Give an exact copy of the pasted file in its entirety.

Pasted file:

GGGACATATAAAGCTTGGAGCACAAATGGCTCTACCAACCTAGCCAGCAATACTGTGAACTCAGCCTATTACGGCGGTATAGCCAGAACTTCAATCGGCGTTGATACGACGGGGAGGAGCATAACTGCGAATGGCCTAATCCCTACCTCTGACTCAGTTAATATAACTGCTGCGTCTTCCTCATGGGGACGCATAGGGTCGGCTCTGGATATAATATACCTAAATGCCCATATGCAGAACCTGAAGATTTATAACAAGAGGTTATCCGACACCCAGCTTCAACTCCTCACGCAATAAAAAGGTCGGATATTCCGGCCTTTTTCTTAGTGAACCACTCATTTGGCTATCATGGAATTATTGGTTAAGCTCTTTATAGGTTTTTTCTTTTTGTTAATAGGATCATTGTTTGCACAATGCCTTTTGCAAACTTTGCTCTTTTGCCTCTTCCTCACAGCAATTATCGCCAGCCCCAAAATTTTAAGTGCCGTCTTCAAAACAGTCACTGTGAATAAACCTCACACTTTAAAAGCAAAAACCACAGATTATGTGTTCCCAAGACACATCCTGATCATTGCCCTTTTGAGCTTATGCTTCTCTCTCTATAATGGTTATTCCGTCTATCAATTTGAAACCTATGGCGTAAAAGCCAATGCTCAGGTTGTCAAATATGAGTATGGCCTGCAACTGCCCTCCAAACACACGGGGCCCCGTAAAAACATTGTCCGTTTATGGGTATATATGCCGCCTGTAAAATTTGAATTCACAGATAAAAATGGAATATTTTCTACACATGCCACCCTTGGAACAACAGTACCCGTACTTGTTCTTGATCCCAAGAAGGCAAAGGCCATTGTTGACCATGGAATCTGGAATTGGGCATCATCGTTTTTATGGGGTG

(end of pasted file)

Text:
GGGACATATAAAGCTTGGAGCACAAATGGCTCTACCAACCTAGCCAGCAATACTGTGAACTCAGCCTATTACGGCGGTATAGCCAGAACTTCAATCGGCGTTGATACGACGGGGAGGAGCATAACTGCGAATGGCCTAATCCCTACCTCTGACTCAGTTAATATAACTGCTGCGTCTTCCTCATGGGGACGCATAGGGTCGGCTCTGGATATAATATACCTAAATGCCCATATGCAGAACCTGAAGATTTATAACAAGAGGTTATCCGACACCCAGCTTCAACTCCTCACGCAATAAAAAGGTCGGATATTCCGGCCTTTTTCTTAGTGAACCACTCATTTGGCTATCATGGAATTATTGGTTAAGCTCTTTATAGGTTTTTTCTTTTTGTTAATAGGATCATTGTTTGCACAATGCCTTTTGCAAACTTTGCTCTTTTGCCTCTTCCTCACAGCAATTATCGCCAGCCCCAAAATTTTAAGTGCCGTCTTCAAAACAGTCACTGTGAATAAACCTCACACTTTAAAAGCAAAAACCACAGATTATGTGTTCCCAAGACACATCCTGATCATTGCCCTTTTGAGCTTATGCTTCTCTCTCTATAATGGTTATTCCGTCTATCAATTTGAAACCTATGGCGTAAAAGCCAATGCTCAGGTTGTCAAATATGAGTATGGCCTGCAACTGCCCTCCAAACACACGGGGCCCCGTAAAAACATTGTCCGTTTATGGGTATATATGCCGCCTGTAAAATTTGAATTCACAGATAAAAATGGAATATTTTCTACACATGCCACCCTTGGAACAACAGTACCCGTACTTGTTCTTGATCCCAAGAAGGCAAAGGCCATTGTTGACCATGGAATCTGGAATTGGGCATCATCGTTTTTATGGGGTG